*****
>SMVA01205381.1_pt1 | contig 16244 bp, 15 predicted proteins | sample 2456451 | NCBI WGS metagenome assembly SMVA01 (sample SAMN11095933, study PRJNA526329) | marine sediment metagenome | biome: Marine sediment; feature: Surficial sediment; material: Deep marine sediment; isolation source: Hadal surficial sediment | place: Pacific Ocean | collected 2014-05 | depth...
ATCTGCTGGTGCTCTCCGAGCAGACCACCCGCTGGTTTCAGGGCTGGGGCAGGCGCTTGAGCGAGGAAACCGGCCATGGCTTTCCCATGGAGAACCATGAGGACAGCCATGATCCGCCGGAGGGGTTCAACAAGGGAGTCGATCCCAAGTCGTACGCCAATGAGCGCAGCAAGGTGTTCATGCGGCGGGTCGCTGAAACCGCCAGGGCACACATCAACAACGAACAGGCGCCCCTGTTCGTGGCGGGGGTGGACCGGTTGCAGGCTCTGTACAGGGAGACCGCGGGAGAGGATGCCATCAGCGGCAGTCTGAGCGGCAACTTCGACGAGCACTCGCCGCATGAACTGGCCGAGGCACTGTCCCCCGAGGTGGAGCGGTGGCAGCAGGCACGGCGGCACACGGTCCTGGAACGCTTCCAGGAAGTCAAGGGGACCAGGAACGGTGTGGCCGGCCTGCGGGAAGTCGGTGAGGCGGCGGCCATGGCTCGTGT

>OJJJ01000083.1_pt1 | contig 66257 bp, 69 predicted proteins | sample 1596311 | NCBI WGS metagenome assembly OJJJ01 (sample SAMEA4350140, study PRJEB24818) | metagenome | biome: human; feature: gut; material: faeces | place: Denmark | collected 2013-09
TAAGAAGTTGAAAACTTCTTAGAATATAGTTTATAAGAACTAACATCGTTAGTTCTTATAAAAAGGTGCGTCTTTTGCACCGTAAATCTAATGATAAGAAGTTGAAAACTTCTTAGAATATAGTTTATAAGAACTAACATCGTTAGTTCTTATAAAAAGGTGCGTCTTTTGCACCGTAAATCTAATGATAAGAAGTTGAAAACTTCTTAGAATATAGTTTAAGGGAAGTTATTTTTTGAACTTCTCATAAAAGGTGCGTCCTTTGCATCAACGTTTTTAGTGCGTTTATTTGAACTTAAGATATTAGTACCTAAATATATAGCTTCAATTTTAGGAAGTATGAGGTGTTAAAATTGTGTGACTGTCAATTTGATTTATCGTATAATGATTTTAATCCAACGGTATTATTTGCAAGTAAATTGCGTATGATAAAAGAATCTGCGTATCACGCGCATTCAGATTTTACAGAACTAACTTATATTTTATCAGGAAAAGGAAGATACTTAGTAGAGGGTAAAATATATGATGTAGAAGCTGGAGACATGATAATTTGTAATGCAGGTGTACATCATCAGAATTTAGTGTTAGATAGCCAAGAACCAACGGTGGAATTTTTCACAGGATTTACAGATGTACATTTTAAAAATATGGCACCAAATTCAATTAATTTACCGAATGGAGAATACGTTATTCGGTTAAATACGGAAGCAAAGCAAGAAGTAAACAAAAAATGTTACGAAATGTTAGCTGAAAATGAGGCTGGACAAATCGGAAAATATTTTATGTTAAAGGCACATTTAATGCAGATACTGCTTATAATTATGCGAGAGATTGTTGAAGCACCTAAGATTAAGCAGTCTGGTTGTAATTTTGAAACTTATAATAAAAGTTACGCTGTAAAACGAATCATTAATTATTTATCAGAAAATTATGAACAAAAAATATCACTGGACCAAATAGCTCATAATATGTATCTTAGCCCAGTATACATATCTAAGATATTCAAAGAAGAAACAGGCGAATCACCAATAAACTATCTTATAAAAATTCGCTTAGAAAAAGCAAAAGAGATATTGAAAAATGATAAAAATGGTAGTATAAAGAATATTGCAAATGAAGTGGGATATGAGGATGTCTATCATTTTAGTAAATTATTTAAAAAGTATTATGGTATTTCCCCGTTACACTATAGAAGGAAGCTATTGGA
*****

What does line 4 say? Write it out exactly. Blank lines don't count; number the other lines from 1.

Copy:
TAAGAAGTTGAAAACTTCTTAGAATATAGTTTATAAGAACTAACATCGTTAGTTCTTATAAAAAGGTGCGTCTTTTGCACCGTAAATCTAATGATAAGAAGTTGAAAACTTCTTAGAATATAGTTTATAAGAACTAACATCGTTAGTTCTTATAAAAAGGTGCGTCTTTTGCACCGTAAATCTAATGATAAGAAGTTGAAAACTTCTTAGAATATAGTTTAAGGGAAGTTATTTTTTGAACTTCTCATAAAAGGTGCGTCCTTTGCATCAACGTTTTTAGTGCGTTTATTTGAACTTAAGATATTAGTACCTAAATATATAGCTTCAATTTTAGGAAGTATGAGGTGTTAAAATTGTGTGACTGTCAATTTGATTTATCGTATAATGATTTTAATCCAACGGTATTATTTGCAAGTAAATTGCGTATGATAAAAGAATCTGCGTATCACGCGCATTCAGATTTTACAGAACTAACTTATATTTTATCAGGAAAAGGAAGATACTTAGTAGAGGGTAAAATATATGATGTAGAAGCTGGAGACATGATAATTTGTAATGCAGGTGTACATCATCAGAATTTAGTGTTAGATAGCCAAGAACCAACGGTGGAATTTTTCACAGGATTTACAGATGTACATTTTAAAAATATGGCACCAAATTCAATTAATTTACCGAATGGAGAATACGTTATTCGGTTAAATACGGAAGCAAAGCAAGAAGTAAACAAAAAATGTTACGAAATGTTAGCTGAAAATGAGGCTGGACAAATCGGAAAATATTTTATGTTAAAGGCACATTTAATGCAGATACTGCTTATAATTATGCGAGAGATTGTTGAAGCACCTAAGATTAAGCAGTCTGGTTGTAATTTTGAAACTTATAATAAAAGTTACGCTGTAAAACGAATCATTAATTATTTATCAGAAAATTATGAACAAAAAATATCACTGGACCAAATAGCTCATAATATGTATCTTAGCCCAGTATACATATCTAAGATATTCAAAGAAGAAACAGGCGAATCACCAATAAACTATCTTATAAAAATTCGCTTAGAAAAAGCAAAAGAGATATTGAAAAATGATAAAAATGGTAGTATAAAGAATATTGCAAATGAAGTGGGATATGAGGATGTCTATCATTTTAGTAAATTATTTAAAAAGTATTATGGTATTTCCCCGTTACACTATAGAAGGAAGCTATTGGA